17 March 2007:
Early in his career, Jack Derry got used to dealing in code words on top-secret projects. The Army reservist was one of the top military assistants in Washington, D.C., assigned to the Manhattan Project, which produced the atomic bombs that ended World War II.
Before that, Derry was involved in the Army's buildup of military airfields around the country — including air bases in Sarasota and Venice — following the Japanese attack on Pearl Harbor in 1941.
During a 25-year career with the Atomic Energy Commission after the war, Derry oversaw the construction and expansion of several facilities around the country for research or production of nuclear weapons. He also supervised the construction of the agency's headquarters in Maryland.
Derry, who moved to Venice, Florida, in retirement in 1978, died Monday at the age of 99. He had been in failing health in recent months, his family said.
Although ethicists and others still disagree over the creation of nuclear weapons that forced an end to World War II, Derry felt it was the lesser of two evils to halt the mounting casualties by the Axis nations.
“He sided with (President) Truman, who felt that with the information available at the time, it was the appropriate thing to do,” said Derry's son, Brian, of Missoula, Montana.
The elder Derry believed that using conventional warfare against Japan would have resulted in “almost inconceivable” casualties by Allied forces, his son added.
Born May 9, 1907, in Ohio, John A. Derry studied electrical engineering and worked for Ohio Bell, the Pennsylvania Railroad Company and the Rural Electrification Administration in Washington, D.C., before he was called to duty as a reservist in 1942 and assigned to airfield construction projects.
The following year, he helped facilitate projects known as “X-10” and “Y-12” at the uranium-enrichment facilities at Oak Ridge, Tennessee, for the Manhattan Project. By 1944, he was chosen to assist Army Commanding General Leslie Groves with the development of the nuclear weapons research and design laboratory at Los Alamos, New Mexico.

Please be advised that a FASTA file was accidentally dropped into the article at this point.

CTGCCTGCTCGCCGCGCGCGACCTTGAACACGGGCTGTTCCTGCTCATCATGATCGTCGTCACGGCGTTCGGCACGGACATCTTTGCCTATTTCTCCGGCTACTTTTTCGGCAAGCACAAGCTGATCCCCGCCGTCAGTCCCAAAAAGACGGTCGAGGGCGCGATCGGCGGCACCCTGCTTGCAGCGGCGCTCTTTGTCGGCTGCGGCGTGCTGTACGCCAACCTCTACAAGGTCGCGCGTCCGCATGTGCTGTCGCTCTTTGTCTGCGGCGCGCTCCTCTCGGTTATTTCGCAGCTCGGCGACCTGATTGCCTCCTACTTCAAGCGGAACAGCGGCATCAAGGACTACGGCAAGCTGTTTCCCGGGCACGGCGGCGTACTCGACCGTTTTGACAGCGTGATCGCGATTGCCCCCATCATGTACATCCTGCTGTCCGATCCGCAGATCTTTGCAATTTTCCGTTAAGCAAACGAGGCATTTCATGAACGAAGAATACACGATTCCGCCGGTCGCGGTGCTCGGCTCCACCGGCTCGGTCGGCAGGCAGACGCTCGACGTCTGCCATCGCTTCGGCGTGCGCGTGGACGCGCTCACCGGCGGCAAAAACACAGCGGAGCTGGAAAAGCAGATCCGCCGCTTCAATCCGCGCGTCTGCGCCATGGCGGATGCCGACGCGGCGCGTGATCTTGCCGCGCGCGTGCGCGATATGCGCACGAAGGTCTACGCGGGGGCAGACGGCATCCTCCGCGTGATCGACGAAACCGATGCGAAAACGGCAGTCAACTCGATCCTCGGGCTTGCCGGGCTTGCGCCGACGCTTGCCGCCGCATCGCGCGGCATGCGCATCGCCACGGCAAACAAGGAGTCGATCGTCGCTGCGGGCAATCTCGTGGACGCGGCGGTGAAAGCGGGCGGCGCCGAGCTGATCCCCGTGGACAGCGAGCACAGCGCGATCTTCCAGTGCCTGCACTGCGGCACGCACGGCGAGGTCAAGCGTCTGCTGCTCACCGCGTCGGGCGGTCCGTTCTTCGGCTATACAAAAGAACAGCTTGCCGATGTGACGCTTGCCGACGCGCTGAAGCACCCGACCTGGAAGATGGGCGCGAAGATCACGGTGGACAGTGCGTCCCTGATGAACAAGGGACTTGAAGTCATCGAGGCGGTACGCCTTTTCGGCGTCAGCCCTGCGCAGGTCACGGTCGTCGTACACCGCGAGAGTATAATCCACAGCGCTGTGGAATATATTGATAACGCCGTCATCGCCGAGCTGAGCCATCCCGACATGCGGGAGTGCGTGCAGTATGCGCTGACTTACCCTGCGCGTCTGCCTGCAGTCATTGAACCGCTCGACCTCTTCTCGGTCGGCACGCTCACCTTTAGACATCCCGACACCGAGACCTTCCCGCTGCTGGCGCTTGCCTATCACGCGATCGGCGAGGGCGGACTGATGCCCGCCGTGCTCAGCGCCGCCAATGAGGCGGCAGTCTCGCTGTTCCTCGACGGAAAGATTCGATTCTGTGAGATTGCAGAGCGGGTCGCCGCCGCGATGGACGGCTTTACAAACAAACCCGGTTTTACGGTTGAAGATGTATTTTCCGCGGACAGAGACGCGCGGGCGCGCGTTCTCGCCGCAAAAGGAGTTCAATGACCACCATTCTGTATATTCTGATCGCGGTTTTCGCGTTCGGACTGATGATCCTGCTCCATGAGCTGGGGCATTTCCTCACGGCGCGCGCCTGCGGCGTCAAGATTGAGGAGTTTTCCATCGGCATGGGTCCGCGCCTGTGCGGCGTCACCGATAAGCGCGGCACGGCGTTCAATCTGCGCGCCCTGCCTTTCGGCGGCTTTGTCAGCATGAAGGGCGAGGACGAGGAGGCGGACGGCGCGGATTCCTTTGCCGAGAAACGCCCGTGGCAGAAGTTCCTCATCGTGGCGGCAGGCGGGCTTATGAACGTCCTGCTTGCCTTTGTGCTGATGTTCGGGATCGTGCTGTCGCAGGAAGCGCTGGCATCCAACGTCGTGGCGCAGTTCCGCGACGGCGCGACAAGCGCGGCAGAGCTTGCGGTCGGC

“I had the full authority to get anything Los Alamos wanted from the Army, Navy or Air Corps,” Derry later wrote.
Derry, a lieutenant colonel later promoted to colonel, went to work for the Atomic Energy Commission upon its creation in 1947.
“The feeling back then was that these weapons of war also had the potential for peace,” his son said. “Atoms for peace was the mantra back then. They were looking at how this technology could benefit the world, and that led to the development of nuclear power reactors.”
By 1954, Derry directed the federal agency's construction and supply division and its 400 employees. He oversaw the construction of gaseous diffusion plants at Paducah, Kentucky, and Portsmouth, Ohio, accelerator facilities in Batavia, Illinois, and Stanford, California, and additions to the agency's weapons facilities at Oak Ridge, Tennessee, and Los Alamos and Albuquerque, New Mexico.
He held that position until he retired in 1972.
His military honors included the Legion of Merit and an Army Commendation ribbon with Oak Leaf Cluster.
In retirement, Derry enjoyed travel and golf and was the first president of the Jacaranda West Country Club homeowners' association.
In addition to his son, Derry, who was twice-widowed, is survived by his third wife, Jane; a daughter, Jody Ferrusi, of Clinton, Maryland; a son, Steve, of Houston; a stepdaughter, Cindy Balkham Cook of Bradenton; four grandsons, two step-granddaughters, and four great-grandchildren.
Funeral services will be at 10:30 a.m. today at Emmanuel Lutheran Church in Venice. He will be buried at Arlington National Cemetery with full military honors.
Memorial donations may be made to Emmanuel Lutheran Church, 800 S. Tamiami Trail, Venice, Florida 34285.
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Michael Robert Patterson was born in Arlington and is the son of a former officer of the US Army. So it was no wonder that sooner or later his interests drew him to American history and especially to American military history. Many of his articles can be found on renowned portals like the New York Times, Washingtonpost or Wikipedia.
Reviewed by: Michael Howard